Erba-Odescalchi

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Princely coat of arms of the Odescalchi family.

Erba-Odescalchi, or Odescalchi, is the name of an Italian noble family of princely rank. With the election of Benedetto Odescalchi as Pope Innocent XI in 1676, members of his family advanced in social status from bankers to members of the elite.[vague]

History[edit]

The Odescalchi family were entrepreneurs with the minor nobility of Como.[1] They trace their family line to Giorgio Odescalchi of Como, around 1290.

Pietro Giorgio Odescalchi was Bishop of Alessandria (1598-1610) and then Bishop of Vigevano (1610–1620).[2]

Benedetto Odescalchi reigned as Pope Innocent XI from 1676 until 1689. As the last male heir to the family, their fortune passed to the descendants of his sister, Lucrezia Odescalchi, who had married Alessandro Erba in 1621. The Erba family is allegedly descended from Enrico Erba, an Imperial vicar in Milan, around 1165. The title of Prince of the Holy Roman Empire was conferred on their grandson Baldassare Erba-Odescalchi in 1714, along with the title, Duke of Syrmia in the Kingdom of Hungary and the qualification of Serene Highness.

The Pope's grand-nephew Cardinal Benedetto Erba Odescalchi held a doctorate in Civil and Canon Law (Pavia, 1700), and was Papal Nuncio in Poland from 1712 to 1714. He was named Archbishop of Milan in 1712 (resigning in 1736 after a stroke), and was created a cardinal in January 1714. He died in Milan on 13 December 1740. [3]

Antonio Maria Erba-Odescalchi, Pope Innocent's great-grandnephew and Cardinal Benedetto Erba-Odescalchi's nephew, was a Doctor in Civil and Canon Law (Milan 1733), which allowed him to pursue a career in the Papal Court in Rome as a church lawyer. He became a Protonotary Apostolic in 1737 and a Referendary (Judge) of the Two Tribunals of Justice and Grace in 1739. He was named a cardinal in 1759 and given the office of Vicar-General of the Pope for the City of Rome. He died in 1762.[4]

Carlo Odescalchi, S.J.,[5] was the son of Prince Baldassare Erba-Odescalchi, and Valeria Caterina Giustiniani. His family was in exile in Hungary during his youth, having fled the French forces of First Consul Bonaparte. He obtained a Doctorate in Civil and Canon Law. Pope Pius VII sent him on several minor diplomatic missions to Hungary. He became Auditor (Judge) of the Sacred Roman Rota in 1815, and joined the restored Society of Jesus in 1818. He was promoted Auditor of His Holiness and Canon of the Vatican Basilica. On 10 March 1823 Odescalchi was created a cardinal and named Archbishop of Ferrara; he resigned the diocese in 1826 to pursue a higher career in the Papal Curia as Prefect of the Congregation of Bishops and Regulars. He was named Bishop of Sabina in 1833; he resigned in 1838 to return to the Jesuits. He died in Modena in 1841.[6]

Banking[edit]

In 1619, Benedetto's brother and three uncles founded a bank in Genoa, which grew into a successful money-lending business. After completing his studies in grammar and letters, the 15-year-old Benedetto moved to Genoa to take part in the family business as an apprentice. The family established lucrative financial transactions with clients in major Italian and European cities, such as Nuremberg, Milan, Kraków, and Rome.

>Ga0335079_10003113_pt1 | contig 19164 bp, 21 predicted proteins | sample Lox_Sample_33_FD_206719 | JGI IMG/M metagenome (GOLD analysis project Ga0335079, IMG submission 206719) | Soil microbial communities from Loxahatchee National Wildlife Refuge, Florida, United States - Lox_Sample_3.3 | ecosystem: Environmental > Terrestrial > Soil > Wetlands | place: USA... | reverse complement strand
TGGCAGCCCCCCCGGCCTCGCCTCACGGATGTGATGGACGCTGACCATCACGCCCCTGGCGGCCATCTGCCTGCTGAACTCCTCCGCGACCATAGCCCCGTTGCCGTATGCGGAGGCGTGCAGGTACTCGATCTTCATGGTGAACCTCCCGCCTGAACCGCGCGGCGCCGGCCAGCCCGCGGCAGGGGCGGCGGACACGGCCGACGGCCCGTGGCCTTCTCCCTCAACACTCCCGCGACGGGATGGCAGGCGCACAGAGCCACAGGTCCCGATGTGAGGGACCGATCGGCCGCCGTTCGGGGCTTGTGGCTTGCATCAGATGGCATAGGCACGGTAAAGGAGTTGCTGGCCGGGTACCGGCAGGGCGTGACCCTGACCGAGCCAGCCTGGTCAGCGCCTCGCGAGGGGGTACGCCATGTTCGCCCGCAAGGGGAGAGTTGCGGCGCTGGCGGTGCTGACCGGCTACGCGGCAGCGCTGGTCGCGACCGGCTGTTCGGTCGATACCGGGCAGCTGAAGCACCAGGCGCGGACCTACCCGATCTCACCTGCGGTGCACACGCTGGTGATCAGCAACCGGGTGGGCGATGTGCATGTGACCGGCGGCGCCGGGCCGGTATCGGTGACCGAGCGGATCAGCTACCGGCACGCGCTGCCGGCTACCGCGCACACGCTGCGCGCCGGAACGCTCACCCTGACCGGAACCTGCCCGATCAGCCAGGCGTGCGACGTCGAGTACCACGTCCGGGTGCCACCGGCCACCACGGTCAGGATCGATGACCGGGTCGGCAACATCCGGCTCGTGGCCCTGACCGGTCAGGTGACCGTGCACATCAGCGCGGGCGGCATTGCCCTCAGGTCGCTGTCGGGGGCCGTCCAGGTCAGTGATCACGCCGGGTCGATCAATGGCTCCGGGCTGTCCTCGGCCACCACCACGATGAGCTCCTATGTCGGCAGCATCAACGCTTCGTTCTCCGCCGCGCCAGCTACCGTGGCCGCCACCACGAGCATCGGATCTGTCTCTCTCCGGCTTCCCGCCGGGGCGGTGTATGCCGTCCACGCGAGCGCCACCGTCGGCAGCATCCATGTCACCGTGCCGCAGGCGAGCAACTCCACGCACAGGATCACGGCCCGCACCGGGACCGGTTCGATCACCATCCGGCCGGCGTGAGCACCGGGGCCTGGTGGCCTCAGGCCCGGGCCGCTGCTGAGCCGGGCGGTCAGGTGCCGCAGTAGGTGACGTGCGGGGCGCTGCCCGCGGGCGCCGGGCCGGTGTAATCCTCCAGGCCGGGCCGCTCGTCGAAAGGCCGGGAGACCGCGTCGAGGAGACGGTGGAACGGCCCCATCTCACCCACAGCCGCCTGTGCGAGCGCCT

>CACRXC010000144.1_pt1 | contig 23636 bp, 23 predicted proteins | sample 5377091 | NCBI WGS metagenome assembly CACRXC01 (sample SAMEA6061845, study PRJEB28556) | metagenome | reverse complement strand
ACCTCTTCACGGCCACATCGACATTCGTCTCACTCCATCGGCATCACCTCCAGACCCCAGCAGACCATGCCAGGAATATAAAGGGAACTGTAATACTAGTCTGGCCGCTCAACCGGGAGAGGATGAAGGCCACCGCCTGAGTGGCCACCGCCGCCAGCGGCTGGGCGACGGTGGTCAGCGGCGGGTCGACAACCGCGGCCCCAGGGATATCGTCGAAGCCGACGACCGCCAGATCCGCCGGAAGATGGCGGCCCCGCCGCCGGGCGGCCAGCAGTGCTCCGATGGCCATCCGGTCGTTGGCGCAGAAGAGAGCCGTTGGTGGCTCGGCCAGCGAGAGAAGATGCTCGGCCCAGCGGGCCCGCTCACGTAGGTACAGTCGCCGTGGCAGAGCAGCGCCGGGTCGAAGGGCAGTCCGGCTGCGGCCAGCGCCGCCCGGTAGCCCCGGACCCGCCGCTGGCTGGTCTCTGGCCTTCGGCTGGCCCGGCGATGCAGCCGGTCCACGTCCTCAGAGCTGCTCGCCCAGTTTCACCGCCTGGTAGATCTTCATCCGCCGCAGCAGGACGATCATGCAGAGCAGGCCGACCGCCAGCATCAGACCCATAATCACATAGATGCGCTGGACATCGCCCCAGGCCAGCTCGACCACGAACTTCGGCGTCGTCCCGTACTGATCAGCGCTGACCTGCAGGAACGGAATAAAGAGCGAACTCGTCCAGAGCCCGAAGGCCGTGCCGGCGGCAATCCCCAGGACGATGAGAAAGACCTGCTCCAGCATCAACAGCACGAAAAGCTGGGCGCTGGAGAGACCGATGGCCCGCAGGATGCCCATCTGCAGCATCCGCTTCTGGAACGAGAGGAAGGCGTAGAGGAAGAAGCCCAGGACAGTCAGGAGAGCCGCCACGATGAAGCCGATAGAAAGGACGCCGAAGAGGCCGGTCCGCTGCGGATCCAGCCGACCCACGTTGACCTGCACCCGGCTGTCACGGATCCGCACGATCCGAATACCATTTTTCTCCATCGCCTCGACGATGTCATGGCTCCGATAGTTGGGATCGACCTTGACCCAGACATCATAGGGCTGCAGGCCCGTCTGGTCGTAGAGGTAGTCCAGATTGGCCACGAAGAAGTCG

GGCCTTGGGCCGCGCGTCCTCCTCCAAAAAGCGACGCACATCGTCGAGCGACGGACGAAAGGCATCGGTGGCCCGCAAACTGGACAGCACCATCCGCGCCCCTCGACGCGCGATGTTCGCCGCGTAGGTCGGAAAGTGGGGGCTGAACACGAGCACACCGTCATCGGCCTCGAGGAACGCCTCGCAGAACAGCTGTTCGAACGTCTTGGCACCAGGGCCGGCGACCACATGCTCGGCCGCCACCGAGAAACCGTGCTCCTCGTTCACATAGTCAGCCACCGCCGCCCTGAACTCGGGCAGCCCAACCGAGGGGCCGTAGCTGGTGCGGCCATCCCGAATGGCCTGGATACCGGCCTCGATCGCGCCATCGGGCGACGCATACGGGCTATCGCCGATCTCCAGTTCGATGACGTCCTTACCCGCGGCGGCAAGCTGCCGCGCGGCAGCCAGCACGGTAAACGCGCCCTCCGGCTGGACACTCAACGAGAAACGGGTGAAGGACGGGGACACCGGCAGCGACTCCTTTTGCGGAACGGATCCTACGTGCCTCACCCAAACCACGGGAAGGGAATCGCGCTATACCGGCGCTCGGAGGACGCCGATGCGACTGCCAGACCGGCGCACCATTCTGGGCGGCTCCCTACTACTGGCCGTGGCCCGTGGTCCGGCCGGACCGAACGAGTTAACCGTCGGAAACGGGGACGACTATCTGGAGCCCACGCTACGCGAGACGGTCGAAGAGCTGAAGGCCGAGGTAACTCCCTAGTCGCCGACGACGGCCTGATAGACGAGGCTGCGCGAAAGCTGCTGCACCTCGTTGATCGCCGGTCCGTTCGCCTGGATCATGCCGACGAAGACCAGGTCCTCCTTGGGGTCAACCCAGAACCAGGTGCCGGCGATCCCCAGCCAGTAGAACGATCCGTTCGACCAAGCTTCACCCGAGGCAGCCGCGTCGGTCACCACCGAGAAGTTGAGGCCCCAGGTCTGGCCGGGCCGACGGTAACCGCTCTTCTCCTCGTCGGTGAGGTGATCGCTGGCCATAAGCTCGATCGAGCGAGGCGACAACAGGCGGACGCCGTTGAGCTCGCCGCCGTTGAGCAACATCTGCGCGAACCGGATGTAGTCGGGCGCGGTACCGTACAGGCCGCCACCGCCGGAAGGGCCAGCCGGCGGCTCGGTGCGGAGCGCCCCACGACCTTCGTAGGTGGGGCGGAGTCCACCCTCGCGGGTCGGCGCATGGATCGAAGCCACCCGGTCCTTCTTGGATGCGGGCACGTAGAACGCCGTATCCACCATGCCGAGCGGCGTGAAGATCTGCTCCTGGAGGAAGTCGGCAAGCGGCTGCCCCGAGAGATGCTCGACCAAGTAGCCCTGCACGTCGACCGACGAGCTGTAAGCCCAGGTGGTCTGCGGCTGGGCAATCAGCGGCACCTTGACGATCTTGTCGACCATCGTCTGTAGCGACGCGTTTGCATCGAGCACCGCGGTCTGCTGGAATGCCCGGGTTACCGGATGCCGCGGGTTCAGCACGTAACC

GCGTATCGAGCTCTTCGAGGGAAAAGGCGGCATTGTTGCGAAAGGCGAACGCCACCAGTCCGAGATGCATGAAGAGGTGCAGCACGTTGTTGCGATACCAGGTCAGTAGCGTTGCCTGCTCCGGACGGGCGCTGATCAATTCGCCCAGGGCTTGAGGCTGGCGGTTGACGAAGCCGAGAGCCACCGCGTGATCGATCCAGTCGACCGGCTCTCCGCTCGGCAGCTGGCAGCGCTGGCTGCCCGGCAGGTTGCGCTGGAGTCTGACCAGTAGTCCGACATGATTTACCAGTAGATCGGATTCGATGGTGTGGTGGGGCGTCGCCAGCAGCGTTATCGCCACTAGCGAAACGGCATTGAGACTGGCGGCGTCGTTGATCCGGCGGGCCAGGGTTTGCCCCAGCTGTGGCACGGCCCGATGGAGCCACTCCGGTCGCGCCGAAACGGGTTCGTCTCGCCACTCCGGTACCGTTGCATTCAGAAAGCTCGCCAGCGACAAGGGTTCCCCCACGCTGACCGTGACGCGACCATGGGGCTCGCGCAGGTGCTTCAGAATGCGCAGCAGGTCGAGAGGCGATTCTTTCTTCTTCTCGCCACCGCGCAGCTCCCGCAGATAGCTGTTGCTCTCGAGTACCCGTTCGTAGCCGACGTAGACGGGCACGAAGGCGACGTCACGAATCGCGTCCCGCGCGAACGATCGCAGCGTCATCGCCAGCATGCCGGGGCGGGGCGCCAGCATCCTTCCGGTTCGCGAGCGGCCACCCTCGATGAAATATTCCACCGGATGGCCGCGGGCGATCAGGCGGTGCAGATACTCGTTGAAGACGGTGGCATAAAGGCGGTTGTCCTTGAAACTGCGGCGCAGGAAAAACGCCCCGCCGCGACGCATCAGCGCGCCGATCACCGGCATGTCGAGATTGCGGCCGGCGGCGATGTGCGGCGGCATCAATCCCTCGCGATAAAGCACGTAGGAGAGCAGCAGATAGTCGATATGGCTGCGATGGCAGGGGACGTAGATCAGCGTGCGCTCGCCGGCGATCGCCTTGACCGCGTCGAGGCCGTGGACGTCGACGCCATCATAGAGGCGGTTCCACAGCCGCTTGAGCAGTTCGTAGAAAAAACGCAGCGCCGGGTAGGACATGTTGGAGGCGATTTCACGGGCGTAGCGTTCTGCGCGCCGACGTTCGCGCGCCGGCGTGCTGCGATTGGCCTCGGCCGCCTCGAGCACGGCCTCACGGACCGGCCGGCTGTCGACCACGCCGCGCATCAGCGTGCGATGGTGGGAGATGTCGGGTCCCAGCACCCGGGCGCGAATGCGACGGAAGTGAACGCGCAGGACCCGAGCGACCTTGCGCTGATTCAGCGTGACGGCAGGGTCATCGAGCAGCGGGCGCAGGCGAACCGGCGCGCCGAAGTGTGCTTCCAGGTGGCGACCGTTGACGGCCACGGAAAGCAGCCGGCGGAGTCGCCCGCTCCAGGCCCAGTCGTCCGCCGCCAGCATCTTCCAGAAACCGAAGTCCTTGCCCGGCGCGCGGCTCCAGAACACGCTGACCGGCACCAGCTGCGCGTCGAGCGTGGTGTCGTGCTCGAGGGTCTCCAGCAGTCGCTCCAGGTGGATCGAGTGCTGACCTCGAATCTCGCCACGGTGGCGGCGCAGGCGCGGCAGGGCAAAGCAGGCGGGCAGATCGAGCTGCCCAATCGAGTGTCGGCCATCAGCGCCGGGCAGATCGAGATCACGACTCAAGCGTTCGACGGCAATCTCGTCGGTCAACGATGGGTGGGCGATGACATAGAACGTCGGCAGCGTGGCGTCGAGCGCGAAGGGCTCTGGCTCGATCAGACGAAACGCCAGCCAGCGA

Twentieth century[edit]

In the 20th century, Prince Karoly Odescalchi and his son, Prince Paul, were members of the Hungarian resistance to Nazism, as well as Communism.[7]

The head of the family now bears titles including Prince Odescalchi, Duke of Sirmium, and Prince of Bassano. Prince Odescalchi is a Hereditary Magnate of Hungary and Grandee of Spain. The family owns the Palazzo Odescalchi in Rome, the Orsini-Odescalchi Castle in Bracciano, as well as large estates in Italy, Croatia (Ilok Castle) and Hungary. The castle in Bracciano was originally an Orsini family fortress until it was sold to pay debts.

The Princely family is currently represented by Prince Carlo Odescalchi, Prince of the Holy Roman Empire, Duke of Syrmium, etc. (b.1954), whose heir is his son Prince Baldassare Odescalchi (b.1993).

References[edit]

  1. ^ Williams, George (1988). Papal Genealogy: The Families and Descendants of the Popes. Jefferson, North Carolina: McFarland & Company Inc. pp. 120–121. ISBN 0-7864-2071-5. 
  2. ^ Giovanni Maria Ferraria (1682). Vita del venerabile seruo di dio m.or Pietro Giorgio Odescalchi vescouo prima d'Alessandria, e poi di Vigeuano (in Italian). Vigevano: nella stampa vescouale per Camillo Corrada. 
  3. ^ Salvador Miranda, The Cardinals of the Holy Roman Church Cardinal Benedetto Erba-Odescalchi, retrieved: 2016-10-06.
  4. ^ Salvador Miranda, The Cardinals of the Holy Roman Church Cardinal Antonio Maria Erba-Odescalchi, retrieved: 2016-10-06.
  5. ^ Antonio Angelini (1855). Storia della vita del padre Carlo Odescalchi della Compagnia di Gesu scritta da Antonio Angelini della medesima Compagnia .. (in Italian). Napoli: Perrotti.  Théophile Bérengier (1880). Vita del cardinale Carlo Odescalchi morto religioso della Compagnia di Gesù: (1785-1841) (in Italian). Venezia: Tipografia emiliana. 
  6. ^ Salvador Miranda, The Cardinals of the Holy Roman Church Cardinal Carlo Odescalchi, retrieved: 2016-10-06
  7. ^ "Obituary: Prince Paul Odescalchi". Daily Telegraph. 

Sources[edit]

External links[edit]

Public Domain This article incorporates text from a publication now in the public domainChisholm, Hugh, ed. (1911). "article name needed". Encyclopædia Britannica (11th ed.). Cambridge University Press.